Angelica Patterson is the Master Science Educator at Black Rock Forest. She received her B.S. degree in Natural Resources from Cornell University in Ithaca, NY and her M.A. and M.Phil degrees from Columbia University, where she is currently completing her doctoral degree in plant ecophysiology. Her interests in the physiological mechanisms behind plant community shifts due to climate change inspired her to examine tree physiological responses to changes in surface air temperature for her PhD research. More specifically, her dissertation compares the photosynthetic and respiratory responses of over 20 tree species with differing historic range distributions in order to evaluate which species may be better able to tolerate climates that are predicted to occur within the next 50-100 years. Patterson is a strong advocate for diversity, equity, and inclusion in the environmental sciences and has served on various committee and working groups. She has served as a speaker at several US universities, environmental organizations, and K-12 institutions, and has recently been profiled in The GuardianThe Forestry Source, and the National Environmental Education Foundation.

Maury Harris — Thursday, October 22, 2020: COVID-19 Economics

Maury Harris
Economist

6:00-8:00 p.m. EST
Online

The COVID-19 crisis has spawned a huge amount of new and exciting economic analysis. For example, exploiting big data has enhanced understanding the relative roles of lockdown policies and the COVID19 infection and death rates in driving consumer spending and economic activity.  A variety of macroeconomic stabilization policies have provided a laboratory for testing major theories of household behavior. Also, the debates over Federal deficits and Federal Reserve balance sheet expansion/monetization have been revisited in a totally unprecedented environment for macroeconomic stabilization policies.

Biography

Dr. Maury Harris for 36 years was the Chief US Economist for UBS and PaineWebber. Prior to his Wall Street career, Dr. Harris worked at the Federal Reserve Bank of New York and the Bank for International Settlements in Basel, Switzerland. He earned his PhD in economics from Columbia University after graduating Phi Beta Kappa from the University of Texas. Dr. Harris has served as President of the Forecasters Club of New York and in 2015 published Inside the Crystal Ball: How to Make and Use Forecasts.

Lyle Owerko — Wednesday, November 11, 2020: A Long Way from Anywhere

Lyle Owerko
Photojournalist, Artist and Filmmaker

6:00-8:00 p.m. EST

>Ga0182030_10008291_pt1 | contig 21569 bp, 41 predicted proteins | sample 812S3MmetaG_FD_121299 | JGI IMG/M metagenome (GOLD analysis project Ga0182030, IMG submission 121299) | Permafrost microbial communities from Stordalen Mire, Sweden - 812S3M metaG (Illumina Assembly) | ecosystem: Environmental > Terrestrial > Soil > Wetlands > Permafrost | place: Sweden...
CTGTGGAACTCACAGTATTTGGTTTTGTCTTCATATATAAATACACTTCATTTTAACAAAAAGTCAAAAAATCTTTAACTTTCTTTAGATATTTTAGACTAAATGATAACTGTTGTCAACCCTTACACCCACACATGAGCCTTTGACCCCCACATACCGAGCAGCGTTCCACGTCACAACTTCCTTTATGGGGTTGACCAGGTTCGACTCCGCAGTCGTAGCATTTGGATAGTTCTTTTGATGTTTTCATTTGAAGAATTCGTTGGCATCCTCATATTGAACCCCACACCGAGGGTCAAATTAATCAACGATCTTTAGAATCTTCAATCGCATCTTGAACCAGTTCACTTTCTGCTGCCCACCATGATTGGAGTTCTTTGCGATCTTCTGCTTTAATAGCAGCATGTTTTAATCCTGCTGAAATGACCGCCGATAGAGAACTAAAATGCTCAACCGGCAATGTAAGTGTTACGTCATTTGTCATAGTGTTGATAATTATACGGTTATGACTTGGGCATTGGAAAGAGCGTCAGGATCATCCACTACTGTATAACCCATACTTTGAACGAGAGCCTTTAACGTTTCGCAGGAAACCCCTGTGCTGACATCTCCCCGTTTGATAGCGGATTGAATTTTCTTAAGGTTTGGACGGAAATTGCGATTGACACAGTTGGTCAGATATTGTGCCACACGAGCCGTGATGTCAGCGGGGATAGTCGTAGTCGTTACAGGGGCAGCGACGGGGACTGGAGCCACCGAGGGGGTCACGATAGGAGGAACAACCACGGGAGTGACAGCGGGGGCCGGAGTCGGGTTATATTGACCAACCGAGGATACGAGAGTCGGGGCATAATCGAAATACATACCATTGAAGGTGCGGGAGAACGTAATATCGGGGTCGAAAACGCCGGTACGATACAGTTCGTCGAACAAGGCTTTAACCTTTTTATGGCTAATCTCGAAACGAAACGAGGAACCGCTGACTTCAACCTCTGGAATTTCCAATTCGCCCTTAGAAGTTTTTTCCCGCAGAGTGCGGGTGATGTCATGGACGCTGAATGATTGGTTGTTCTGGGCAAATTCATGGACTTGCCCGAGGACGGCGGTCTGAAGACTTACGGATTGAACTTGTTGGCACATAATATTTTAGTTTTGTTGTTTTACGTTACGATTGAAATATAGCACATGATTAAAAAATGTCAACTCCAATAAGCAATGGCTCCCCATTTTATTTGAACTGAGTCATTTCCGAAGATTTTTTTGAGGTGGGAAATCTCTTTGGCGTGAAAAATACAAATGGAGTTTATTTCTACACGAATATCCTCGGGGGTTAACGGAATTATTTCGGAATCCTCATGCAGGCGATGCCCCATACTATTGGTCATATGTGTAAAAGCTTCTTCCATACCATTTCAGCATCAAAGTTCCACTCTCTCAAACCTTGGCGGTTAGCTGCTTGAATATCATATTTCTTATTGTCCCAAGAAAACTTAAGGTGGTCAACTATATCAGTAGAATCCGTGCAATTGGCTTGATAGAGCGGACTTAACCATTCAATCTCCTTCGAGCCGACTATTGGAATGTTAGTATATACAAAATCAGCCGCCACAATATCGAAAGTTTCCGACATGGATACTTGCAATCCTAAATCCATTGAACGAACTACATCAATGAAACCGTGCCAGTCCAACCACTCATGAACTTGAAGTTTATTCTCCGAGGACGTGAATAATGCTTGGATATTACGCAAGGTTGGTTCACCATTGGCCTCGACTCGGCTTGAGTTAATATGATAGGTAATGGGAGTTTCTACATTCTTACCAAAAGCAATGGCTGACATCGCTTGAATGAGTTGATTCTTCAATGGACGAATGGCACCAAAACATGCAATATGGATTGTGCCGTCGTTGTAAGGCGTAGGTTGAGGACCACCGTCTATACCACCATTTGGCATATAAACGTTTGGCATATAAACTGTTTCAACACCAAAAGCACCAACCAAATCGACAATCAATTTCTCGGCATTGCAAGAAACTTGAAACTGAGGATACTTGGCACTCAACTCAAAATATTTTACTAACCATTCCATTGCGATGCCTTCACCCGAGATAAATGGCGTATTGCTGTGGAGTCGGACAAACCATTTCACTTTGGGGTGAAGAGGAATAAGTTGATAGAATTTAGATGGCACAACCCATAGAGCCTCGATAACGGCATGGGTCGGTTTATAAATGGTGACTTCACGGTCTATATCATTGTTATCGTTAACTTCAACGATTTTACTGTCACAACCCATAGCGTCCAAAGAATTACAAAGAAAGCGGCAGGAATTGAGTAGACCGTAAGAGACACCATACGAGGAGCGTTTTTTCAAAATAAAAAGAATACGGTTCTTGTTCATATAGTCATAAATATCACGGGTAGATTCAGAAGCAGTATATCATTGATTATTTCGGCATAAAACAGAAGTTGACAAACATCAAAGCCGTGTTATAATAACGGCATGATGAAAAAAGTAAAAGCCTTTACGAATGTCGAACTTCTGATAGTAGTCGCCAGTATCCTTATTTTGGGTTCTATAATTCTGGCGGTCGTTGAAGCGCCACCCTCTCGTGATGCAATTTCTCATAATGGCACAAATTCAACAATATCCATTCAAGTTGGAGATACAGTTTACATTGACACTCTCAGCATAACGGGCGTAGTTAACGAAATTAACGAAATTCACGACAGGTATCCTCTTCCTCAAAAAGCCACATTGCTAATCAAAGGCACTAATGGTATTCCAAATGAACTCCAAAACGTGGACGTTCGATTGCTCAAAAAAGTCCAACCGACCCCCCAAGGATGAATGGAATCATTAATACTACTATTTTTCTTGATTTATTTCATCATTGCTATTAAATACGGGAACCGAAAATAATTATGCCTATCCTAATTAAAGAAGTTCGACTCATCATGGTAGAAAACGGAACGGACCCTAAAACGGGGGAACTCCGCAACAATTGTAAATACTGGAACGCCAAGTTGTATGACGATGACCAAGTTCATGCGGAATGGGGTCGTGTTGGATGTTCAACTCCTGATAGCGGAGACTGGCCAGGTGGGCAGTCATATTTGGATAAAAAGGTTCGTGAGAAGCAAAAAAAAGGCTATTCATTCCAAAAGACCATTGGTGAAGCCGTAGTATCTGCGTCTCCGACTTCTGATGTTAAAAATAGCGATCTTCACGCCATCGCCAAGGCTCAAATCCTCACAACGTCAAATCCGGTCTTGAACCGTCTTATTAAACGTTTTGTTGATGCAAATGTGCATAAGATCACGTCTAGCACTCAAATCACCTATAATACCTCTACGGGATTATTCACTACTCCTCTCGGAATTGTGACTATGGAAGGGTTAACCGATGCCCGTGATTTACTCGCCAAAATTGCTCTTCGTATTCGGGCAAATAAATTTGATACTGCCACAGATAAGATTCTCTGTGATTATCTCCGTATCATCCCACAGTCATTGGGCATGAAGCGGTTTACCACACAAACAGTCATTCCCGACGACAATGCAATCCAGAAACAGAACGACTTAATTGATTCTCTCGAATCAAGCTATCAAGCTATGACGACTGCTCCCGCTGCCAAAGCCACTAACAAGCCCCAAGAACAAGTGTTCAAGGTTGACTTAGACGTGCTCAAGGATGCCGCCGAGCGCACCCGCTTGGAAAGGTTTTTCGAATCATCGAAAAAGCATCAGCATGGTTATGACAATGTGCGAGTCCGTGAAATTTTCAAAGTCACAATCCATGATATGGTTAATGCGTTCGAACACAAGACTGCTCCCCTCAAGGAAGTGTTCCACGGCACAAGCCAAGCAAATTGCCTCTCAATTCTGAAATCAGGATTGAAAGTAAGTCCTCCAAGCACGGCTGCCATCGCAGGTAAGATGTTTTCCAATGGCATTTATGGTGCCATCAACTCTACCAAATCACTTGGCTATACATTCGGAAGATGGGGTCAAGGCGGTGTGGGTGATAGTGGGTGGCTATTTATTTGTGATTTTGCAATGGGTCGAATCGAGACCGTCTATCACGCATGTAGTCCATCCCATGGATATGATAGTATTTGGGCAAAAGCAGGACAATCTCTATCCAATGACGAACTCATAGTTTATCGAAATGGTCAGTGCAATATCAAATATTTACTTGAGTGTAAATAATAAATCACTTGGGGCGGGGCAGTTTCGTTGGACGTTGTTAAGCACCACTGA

Online

Lyle Owerko is a photographer and filmmaker with a diverse roster of clients that include major brands, corporations and human rights groups. Known for a keen perception and knowledge of urban movements, his instinctually crafted visual images have found an indelible place in the lexicon of both pop culture and journalism. Recognized for his high-resolution documentation of Sept 11th (featured on the iconic 9/11 cover of TIME Magazine), to his in-depth survey of the history and impact of Boomboxes on popular culture, to his seminal portraits of distinct cultures residing in Africa and Mongolia. He’s seen and experienced disruption both on the global frontier and on the global stage. Turning a page in to a new era with his work, his current projects bridge the borders of both sculpture, photography and technique in a manner that documents the basic human inclination to elevate the universal condition. A recipient of numerous awards, editorial and television profiles, his work is collected and exhibited around the world. Lyle was raised in Calgary, Canada, studied at The Pratt Institute in New York, and currently resides in Los Angeles.
 

Biography

A photojournalist, artist and filmmaker, Lyle Owerko has documented a diverse range of subjects, from early 80s neon-colored BMX bikes to members of Kenya’s Samburu tribe. However, his most iconic image is the 2001 photograph The Second Plane, capturing Flight 175 as it struck the second tower of the World Trade Center on September 11. This image appeared on the cover of the September 14, 2001 issue of TIME magazine, and stands as an unforgettable record of a national tragedy. Often working with human rights organizations, such as Charity:Water and the United Nations Millennium Promise, Owerko frequently merges art with a social mission in his work. His seminal body of work, The Boombox Project, began in 2005 as documentation of vintage portable stereos and now includes a series of sculptures and a documentary on the subject. In 2010, Abrams Image published a book of those photos, which included a foreword by Spike Lee and interviews with some of the most distinct contributors of that era. Owerko’s work is included in the permanent collection of the Library of Congress, and is included in the permanent collection at the Victoria & Albert Museum in London, among other galleries and institutions globally.